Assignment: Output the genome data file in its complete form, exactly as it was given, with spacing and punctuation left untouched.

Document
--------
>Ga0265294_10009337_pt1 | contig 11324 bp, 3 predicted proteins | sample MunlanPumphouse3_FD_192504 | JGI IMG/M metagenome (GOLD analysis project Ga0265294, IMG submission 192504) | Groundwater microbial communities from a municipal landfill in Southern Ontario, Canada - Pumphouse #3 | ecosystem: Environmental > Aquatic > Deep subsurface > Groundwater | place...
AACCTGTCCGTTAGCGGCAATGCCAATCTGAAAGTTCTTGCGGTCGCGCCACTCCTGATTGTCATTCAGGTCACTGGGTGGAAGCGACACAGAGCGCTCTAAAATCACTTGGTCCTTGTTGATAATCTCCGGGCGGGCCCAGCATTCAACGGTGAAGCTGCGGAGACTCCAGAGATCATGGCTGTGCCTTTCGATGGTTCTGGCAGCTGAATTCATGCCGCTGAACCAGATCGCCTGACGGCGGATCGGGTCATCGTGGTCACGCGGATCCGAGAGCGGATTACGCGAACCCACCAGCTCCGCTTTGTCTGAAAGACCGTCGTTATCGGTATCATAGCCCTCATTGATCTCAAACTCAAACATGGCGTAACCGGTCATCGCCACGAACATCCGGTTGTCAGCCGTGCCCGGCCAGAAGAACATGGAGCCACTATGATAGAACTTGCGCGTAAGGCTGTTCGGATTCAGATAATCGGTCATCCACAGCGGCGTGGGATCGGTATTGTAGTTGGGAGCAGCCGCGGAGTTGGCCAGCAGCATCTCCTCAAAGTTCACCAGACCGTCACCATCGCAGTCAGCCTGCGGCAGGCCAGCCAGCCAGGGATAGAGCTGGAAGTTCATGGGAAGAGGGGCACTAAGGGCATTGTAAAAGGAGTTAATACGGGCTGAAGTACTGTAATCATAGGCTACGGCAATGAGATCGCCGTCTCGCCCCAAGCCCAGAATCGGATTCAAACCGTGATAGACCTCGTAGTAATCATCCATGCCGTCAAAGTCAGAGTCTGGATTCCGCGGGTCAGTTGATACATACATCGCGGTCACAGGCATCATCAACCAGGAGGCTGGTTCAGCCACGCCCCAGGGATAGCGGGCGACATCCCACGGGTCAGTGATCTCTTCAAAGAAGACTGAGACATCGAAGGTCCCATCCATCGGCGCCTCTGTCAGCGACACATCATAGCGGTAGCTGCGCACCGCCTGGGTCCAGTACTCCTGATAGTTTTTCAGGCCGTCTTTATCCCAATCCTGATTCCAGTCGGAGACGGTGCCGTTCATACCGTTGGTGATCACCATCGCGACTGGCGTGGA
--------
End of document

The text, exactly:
>Ga0265294_10009337_pt1 | contig 11324 bp, 3 predicted proteins | sample MunlanPumphouse3_FD_192504 | JGI IMG/M metagenome (GOLD analysis project Ga0265294, IMG submission 192504) | Groundwater microbial communities from a municipal landfill in Southern Ontario, Canada - Pumphouse #3 | ecosystem: Environmental > Aquatic > Deep subsurface > Groundwater | place...
AACCTGTCCGTTAGCGGCAATGCCAATCTGAAAGTTCTTGCGGTCGCGCCACTCCTGATTGTCATTCAGGTCACTGGGTGGAAGCGACACAGAGCGCTCTAAAATCACTTGGTCCTTGTTGATAATCTCCGGGCGGGCCCAGCATTCAACGGTGAAGCTGCGGAGACTCCAGAGATCATGGCTGTGCCTTTCGATGGTTCTGGCAGCTGAATTCATGCCGCTGAACCAGATCGCCTGACGGCGGATCGGGTCATCGTGGTCACGCGGATCCGAGAGCGGATTACGCGAACCCACCAGCTCCGCTTTGTCTGAAAGACCGTCGTTATCGGTATCATAGCCCTCATTGATCTCAAACTCAAACATGGCGTAACCGGTCATCGCCACGAACATCCGGTTGTCAGCCGTGCCCGGCCAGAAGAACATGGAGCCACTATGATAGAACTTGCGCGTAAGGCTGTTCGGATTCAGATAATCGGTCATCCACAGCGGCGTGGGATCGGTATTGTAGTTGGGAGCAGCCGCGGAGTTGGCCAGCAGCATCTCCTCAAAGTTCACCAGACCGTCACCATCGCAGTCAGCCTGCGGCAGGCCAGCCAGCCAGGGATAGAGCTGGAAGTTCATGGGAAGAGGGGCACTAAGGGCATTGTAAAAGGAGTTAATACGGGCTGAAGTACTGTAATCATAGGCTACGGCAATGAGATCGCCGTCTCGCCCCAAGCCCAGAATCGGATTCAAACCGTGATAGACCTCGTAGTAATCATCCATGCCGTCAAAGTCAGAGTCTGGATTCCGCGGGTCAGTTGATACATACATCGCGGTCACAGGCATCATCAACCAGGAGGCTGGTTCAGCCACGCCCCAGGGATAGCGGGCGACATCCCACGGGTCAGTGATCTCTTCAAAGAAGACTGAGACATCGAAGGTCCCATCCATCGGCGCCTCTGTCAGCGACACATCATAGCGGTAGCTGCGCACCGCCTGGGTCCAGTACTCCTGATAGTTTTTCAGGCCGTCTTTATCCCAATCCTGATTCCAGTCGGAGACGGTGCCGTTCATACCGTTGGTGATCACCATCGCGACTGGCGTGGA